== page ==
Parole denied to arms dealer and traitor Manbar
The Israel Prisons Service parole board yesterday denied a request by former businessman and convicted traitor Nahum Manbar for his 16-year sentence to be reduced by a third.
Manbar was convicted of treason in 1998 for selling military equipment to Iran and found guilty of other security crimes, including helping the enemy in its war against Israel and passing information to the enemy with the intention of harming the state's security.
Approximately one month ago, prosecutors informed the parole board that the state is opposed to reducing Manbar's jail sentence for fear he will become a spy for Iran.
Israel's security and intelligence establishment, the Mossad and the Shin Bet, backed the state's opposition at the parole hearing. Manbar seriously and irreversibly damaged Israel's security, they said, noting he sold Iran equipment and information intended for use in building a mustard and nerve gas factory, probably for use against Israel.
The security agencies said they believed Iran significantly upgraded its non-conventional weapons capability with the aid given by Manbar.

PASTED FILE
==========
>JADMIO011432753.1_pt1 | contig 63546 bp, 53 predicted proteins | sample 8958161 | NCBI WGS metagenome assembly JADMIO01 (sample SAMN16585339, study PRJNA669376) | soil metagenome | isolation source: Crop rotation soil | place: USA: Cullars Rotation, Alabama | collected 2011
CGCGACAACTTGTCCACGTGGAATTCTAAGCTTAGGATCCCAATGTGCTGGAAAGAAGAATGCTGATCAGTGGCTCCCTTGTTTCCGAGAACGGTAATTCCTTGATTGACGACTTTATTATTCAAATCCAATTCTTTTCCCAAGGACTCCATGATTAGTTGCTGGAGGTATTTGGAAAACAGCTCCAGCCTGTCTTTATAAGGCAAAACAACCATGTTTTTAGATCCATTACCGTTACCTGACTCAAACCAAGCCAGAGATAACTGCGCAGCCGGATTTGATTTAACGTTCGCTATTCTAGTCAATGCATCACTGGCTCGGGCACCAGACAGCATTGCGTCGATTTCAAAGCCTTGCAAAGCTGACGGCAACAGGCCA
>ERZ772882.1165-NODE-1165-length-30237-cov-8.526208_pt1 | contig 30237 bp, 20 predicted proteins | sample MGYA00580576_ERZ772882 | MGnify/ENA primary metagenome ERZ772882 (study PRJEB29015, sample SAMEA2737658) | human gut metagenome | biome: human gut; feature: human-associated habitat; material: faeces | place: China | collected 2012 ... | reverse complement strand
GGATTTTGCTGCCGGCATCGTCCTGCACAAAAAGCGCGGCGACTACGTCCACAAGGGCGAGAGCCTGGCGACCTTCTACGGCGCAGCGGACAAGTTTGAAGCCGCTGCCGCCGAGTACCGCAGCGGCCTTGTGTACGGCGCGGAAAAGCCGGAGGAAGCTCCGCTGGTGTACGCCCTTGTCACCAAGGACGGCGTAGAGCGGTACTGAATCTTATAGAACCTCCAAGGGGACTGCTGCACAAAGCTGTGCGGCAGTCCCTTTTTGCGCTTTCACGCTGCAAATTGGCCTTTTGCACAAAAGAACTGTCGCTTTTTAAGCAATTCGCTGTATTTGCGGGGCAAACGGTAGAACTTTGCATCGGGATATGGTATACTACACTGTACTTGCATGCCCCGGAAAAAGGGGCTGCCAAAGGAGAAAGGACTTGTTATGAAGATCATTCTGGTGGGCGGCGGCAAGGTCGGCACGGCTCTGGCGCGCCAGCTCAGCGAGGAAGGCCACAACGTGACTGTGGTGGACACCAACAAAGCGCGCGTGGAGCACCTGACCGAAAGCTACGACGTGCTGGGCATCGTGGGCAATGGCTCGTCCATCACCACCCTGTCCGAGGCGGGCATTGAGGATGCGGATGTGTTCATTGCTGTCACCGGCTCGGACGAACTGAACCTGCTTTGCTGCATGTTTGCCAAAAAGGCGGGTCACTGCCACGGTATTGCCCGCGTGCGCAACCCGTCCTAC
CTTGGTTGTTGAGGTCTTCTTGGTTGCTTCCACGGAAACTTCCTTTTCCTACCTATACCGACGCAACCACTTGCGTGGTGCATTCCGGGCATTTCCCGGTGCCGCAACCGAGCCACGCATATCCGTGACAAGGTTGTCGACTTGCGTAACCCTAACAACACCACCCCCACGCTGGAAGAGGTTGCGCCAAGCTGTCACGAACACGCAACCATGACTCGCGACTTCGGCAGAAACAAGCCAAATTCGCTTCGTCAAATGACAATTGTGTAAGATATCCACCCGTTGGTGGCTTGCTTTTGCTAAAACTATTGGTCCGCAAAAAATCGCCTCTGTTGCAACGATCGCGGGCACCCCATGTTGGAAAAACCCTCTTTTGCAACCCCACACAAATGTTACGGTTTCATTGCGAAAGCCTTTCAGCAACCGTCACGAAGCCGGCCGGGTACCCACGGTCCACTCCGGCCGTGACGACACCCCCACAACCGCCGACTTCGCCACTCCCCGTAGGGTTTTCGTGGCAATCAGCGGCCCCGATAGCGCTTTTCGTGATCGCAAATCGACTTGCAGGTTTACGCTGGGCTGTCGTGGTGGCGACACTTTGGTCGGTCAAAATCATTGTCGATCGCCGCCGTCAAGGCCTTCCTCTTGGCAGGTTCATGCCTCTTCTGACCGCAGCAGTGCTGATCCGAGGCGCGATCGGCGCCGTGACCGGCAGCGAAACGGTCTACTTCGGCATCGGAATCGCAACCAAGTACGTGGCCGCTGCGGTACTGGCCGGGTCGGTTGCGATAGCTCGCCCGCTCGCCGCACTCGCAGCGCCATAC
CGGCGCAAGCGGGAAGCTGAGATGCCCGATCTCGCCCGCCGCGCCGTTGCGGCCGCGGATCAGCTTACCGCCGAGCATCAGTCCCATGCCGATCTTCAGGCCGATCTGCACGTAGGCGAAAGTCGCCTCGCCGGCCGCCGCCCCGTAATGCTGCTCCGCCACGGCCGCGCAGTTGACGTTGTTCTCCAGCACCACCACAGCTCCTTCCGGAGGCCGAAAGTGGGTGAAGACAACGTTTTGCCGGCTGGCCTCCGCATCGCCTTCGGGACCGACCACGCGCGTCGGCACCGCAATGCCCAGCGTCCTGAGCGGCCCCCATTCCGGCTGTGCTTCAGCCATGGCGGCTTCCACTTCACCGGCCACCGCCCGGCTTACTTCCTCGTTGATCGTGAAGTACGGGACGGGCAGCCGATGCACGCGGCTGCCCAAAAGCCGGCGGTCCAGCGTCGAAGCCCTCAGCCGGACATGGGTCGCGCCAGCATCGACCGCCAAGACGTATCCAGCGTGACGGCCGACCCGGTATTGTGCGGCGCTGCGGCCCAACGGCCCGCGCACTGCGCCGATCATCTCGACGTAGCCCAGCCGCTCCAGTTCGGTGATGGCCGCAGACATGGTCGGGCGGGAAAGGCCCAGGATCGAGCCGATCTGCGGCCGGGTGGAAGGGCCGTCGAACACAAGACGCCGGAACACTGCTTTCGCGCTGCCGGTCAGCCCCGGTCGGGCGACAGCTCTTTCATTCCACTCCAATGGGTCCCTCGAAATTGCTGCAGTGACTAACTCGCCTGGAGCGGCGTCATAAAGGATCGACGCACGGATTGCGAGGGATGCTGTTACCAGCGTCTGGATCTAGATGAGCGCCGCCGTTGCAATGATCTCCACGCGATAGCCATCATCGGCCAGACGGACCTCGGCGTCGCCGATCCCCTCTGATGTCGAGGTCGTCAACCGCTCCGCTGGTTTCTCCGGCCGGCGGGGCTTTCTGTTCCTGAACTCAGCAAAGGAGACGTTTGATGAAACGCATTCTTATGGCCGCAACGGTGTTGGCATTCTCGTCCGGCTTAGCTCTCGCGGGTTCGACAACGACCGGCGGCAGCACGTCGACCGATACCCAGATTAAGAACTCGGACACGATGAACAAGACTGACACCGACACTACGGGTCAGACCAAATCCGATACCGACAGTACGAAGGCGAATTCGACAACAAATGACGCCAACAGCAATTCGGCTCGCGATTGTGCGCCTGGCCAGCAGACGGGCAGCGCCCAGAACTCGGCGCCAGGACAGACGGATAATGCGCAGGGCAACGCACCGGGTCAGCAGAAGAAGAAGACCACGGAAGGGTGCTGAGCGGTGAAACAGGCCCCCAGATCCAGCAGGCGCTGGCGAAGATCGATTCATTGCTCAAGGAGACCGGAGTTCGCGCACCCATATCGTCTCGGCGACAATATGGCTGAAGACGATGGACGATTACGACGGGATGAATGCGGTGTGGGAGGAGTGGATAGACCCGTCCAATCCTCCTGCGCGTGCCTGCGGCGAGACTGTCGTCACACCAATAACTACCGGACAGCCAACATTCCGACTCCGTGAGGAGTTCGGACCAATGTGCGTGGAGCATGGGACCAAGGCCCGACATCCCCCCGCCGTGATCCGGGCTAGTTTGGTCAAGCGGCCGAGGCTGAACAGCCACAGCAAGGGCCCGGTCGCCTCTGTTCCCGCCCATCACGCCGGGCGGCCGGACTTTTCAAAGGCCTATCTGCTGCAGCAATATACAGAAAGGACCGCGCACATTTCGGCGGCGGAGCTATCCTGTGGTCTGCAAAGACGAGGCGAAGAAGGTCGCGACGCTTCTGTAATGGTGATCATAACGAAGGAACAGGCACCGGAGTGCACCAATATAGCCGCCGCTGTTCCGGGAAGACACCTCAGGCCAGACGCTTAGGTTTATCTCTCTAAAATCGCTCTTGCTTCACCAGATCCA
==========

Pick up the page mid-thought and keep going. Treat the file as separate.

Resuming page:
"In light of Iranian intelligence's known methods, there is a serious concern it would take interest in Manbar were he released, to glean information and use him for Iran's objectives," a security source said.
The state prosecution argued that this fear and the impression that Manbar has no moral inhibitions to keep him from committing further offenses would make him an easy target for Iran to recruit as a spy.
Manbar, who was born on Kibbutz Givat Haim, near Hadera, fled Israel in the 1980s after being convicted of fraud. He closed several weapons deals with Iran while living in Poland and planned larger deals, like selling Soviet-made tanks to Iran, which never materialized.
The arms deals brought Manbar into contact with those responsible for Iran's missile and chemical weapons programs. After several meetings with them, primarily in Vienna, Manbar agreed to supply Iran with more than 120 tons of chemical material, which could be used to make chemical weapons. His deals with Iran are said to have made Manbar tens of millions of dollars.
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